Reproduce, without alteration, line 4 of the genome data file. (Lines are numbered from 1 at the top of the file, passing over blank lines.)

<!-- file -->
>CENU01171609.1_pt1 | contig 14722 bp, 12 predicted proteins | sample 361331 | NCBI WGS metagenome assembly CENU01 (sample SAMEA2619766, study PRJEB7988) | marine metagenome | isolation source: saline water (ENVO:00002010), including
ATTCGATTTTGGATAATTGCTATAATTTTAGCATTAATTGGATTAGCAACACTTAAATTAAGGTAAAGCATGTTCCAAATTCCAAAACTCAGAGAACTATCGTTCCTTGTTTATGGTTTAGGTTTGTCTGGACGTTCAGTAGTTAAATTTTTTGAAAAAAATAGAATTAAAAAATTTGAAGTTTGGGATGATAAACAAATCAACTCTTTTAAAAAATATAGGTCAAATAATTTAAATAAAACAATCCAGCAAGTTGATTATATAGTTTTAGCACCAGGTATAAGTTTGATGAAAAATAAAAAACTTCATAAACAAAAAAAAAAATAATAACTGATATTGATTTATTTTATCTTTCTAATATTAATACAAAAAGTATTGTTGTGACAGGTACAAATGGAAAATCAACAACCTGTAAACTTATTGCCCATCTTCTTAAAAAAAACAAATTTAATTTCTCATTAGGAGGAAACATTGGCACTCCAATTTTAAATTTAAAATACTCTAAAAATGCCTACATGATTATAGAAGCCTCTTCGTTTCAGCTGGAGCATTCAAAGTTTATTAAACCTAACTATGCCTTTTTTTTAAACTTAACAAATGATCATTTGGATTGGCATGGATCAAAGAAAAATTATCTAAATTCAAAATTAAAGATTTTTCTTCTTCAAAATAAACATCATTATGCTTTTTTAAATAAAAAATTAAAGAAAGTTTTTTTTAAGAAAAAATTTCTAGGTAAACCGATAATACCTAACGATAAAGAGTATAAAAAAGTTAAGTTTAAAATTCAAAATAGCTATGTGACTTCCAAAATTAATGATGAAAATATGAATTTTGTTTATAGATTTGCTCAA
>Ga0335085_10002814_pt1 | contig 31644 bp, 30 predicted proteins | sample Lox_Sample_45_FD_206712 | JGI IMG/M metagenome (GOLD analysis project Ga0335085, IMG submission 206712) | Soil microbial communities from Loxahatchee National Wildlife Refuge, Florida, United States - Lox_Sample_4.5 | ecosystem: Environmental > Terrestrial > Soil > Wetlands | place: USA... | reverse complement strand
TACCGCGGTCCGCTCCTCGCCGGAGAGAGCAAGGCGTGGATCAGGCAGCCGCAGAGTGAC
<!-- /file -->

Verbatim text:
TACCGCGGTCCGCTCCTCGCCGGAGAGAGCAAGGCGTGGATCAGGCAGCCGCAGAGTGAC